of fat would provide 66% of its total calorie content from protein!
Now that would be a truly amazing food. I mean, we are talking
about a fruit that has more protein per calorie than meat, pork,
fish, eggs, and almost every cut of poultry. To think that there are
raw food leaders that state that ALL FRUIT used to be this rich in
protein is astonishing to me. Do you ever wonder why no one else
in the entire world seems aware of this monumental historic fact?

PN: Addiction to sugar has become a big cause of many illnesses.

DG: Although the above statement sounds reasonable, it is flawed
in a variety of ways. Addiction to sugar is its own problem, if such
a thing exists. Sugar consumption is natural and normal for
humans, as is breathing air. Are we addicted to breathing air?

What is sugar addiction, I wonder? What type of sugar is PN
speaking of? Does type of sugar matter? Is he talking about
carbohydrate addiction, and if so, is he including alcohol addiction?
Do he distinguish between complex and simple carbohydrates, or
between refined and whole carbohydrates? What specific illnesses
is PN referring to? Is there a reason he is being so vague? Is he
referring to a physical addiction, or a psychological one? There is
profound scientific evidence to show that it is physiologically
impossible to become physically addicted to anything, and that all
addiction is psychological. At that point, it isn’t the substance, but
the susceptibility of the person that is relevant.

There certainly is sugar in the non-sweet fruits PN recommends,
and also in the greens he recommends. Are those sugars not part
of the same problem that he mentions, “addiction to sugar,” and if
not, how and why are they different from the sugars in fruit? Does
it matter whether the sugars PN refers to are incorporated into
whole foods, or if they are refined in some way, such as the sugars
in the refined supplements PN sells?

PN: From all my research, I found the Hippocrates Health Institute
way of eating, mostly greens, a little amount of raw fats from a
vegan plant based source and non-sweet fruits, is the ideal diet for
everyone.

DG: “From all my research” is a phrase commonly used in the raw
movement. What does it really mean, do you think, and is it the
same thing as what it implies?

Dictionary definitions of the word include:
diligent and systematic inquiry or investigation into a subject in
order to discover or revise facts, theories, applications, etc.

And:
Scholarly or scientific investigation or inquiry.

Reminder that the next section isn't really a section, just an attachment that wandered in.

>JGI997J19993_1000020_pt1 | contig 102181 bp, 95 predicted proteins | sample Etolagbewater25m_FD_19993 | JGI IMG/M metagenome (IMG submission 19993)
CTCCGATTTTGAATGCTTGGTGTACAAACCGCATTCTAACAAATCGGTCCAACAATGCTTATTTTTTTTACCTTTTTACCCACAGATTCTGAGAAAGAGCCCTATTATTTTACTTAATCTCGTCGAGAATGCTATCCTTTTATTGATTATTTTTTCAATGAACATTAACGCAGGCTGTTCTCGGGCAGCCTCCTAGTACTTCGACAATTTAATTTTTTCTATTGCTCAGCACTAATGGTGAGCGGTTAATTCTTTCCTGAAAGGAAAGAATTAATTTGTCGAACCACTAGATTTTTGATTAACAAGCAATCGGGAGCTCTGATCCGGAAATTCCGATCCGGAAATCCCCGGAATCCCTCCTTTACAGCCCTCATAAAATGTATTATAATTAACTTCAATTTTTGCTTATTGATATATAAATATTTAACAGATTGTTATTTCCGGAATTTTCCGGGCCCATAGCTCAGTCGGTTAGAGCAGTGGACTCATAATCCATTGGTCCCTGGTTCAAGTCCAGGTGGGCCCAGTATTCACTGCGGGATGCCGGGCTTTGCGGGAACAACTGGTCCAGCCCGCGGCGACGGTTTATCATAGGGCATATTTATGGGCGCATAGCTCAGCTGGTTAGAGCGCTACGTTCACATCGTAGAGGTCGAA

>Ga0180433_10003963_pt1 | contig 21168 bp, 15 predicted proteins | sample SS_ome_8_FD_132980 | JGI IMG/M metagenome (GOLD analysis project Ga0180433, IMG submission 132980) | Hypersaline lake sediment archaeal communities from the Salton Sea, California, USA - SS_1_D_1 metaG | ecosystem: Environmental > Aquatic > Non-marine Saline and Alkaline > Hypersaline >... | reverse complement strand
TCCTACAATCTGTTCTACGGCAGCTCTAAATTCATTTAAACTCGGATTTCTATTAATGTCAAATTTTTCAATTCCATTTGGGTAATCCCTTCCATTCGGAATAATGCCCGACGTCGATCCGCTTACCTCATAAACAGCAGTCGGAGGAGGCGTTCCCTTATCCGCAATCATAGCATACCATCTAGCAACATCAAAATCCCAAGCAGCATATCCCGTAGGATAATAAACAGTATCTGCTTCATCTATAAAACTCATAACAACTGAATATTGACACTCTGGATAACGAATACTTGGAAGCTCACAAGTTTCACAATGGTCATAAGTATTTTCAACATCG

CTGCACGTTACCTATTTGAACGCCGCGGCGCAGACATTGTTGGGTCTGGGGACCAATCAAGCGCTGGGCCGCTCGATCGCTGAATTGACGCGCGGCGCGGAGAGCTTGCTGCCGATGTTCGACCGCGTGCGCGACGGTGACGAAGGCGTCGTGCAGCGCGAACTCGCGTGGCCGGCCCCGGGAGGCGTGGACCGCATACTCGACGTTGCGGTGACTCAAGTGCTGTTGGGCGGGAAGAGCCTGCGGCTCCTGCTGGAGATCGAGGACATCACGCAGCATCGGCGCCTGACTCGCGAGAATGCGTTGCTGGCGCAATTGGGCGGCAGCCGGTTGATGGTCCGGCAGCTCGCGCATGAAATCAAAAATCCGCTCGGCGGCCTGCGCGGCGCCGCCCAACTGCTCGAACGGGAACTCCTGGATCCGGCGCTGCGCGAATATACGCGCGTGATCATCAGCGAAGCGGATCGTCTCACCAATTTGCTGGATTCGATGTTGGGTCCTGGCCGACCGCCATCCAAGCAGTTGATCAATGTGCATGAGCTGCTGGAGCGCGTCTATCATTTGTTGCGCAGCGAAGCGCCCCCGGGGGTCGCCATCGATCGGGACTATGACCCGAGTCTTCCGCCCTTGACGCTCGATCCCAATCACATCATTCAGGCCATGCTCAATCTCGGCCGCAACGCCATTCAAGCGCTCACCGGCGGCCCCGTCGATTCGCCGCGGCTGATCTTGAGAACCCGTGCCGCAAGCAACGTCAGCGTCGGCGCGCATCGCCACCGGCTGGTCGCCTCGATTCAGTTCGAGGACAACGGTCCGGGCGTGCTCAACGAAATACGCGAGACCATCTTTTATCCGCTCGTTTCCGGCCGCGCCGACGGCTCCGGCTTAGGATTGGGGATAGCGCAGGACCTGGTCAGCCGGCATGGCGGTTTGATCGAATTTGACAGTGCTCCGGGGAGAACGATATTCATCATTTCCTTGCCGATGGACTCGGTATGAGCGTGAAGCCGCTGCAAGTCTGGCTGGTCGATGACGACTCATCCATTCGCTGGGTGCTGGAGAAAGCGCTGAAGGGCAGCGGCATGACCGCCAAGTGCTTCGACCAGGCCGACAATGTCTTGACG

Is PN actually asking us to believe that he engaged in “diligent,
systematic, scientific investigation?”

It's funny really. On one hand, PN has repeatedly insisted over the
years that there is no "one way" that is correct for everyone. On the
other, he now declares the HHI method is "ideal for everyone."

Yet PN has obviously misrepresented the viability of the HHI diet.
HHI uses a great many supplements in their program. In fact the
director of HHI has publicly declared that their raw food diet is
"nutritionally inadequate," and that "supplementation is necessary."

The HHI diet provides calories from three sources: "mostly greens,
a little amount of raw fats from a vegan plant based source and
non-sweet fruits." The non-sweet fruits provide roughly 20-25
calories per average-sized unit. The greens provide roughly 75
calories per pound.

A voracious eater with a large appetite might be able to eat 10
tomatoes, 10 peppers, and 10 cucumbers in a day, and also 2-3
pounds of greens, but I would imagine that that would represent a
daunting task. Even so, all of that food would only add up to 750-
975 calories. Where does the petite woman get her other 1250
calories, and where does the man get his other 2000 calories, if
not from fruit? From fat, obviously. This means that their diet is
roughly 65-70% of calories from fat, exactly as I described it in The
80/10/10 Diet. I would hardly call a diet that is 65-70% fat by
calorie to be, “a little amount of raw fats."

Essentially, this diet thumbs its nose at the world's most successful
and most respected health scientists, and recommends a diet that
uses 50% more fat than the Standard Western Diet, and in the
process, btw, roughly double to triple the quantity of salt.


PN: Anything with a seed is a fruit, so non-sweet fruit would be
cucumbers, red peppers, etc..

DG: Here are a few dictionary definitions of "fruit," none of which
seem to agree with PN's definition that "Anything with a seed is a
fruit."
2. the developed ovary of a seed plant with its contents and
accessory parts, as the pea pod, nut, tomato, or pineapple.
3. the edible part of a plant developed from a flower, with any
accessory tissues, as the peach, mulberry, or banana.
4. the spores and accessory organs of ferns, mosses, fungi,
algae, or lichen.

The American Heritage Science Dictionary - Cite This Source -
Share This
fruit (frt) Pronunciation Key
The ripened ovary of a flowering plant that contains the seeds,
sometimes fused with other parts of the plant.
Fruits can be dry or fleshy. Berries, nuts, grains, pods, and drupes
are fruits.
◇ Fruits that consist of ripened ovaries alone, such as the tomato
and pea pod, are called true fruits.
◇ Fruits that consist of ripened ovaries and other parts such as the
receptacle or bracts, as in the apple, are called accessory fruits or
false fruits.
See also aggregate fruit, multiple fruit, simple fruit., See Note at
berry.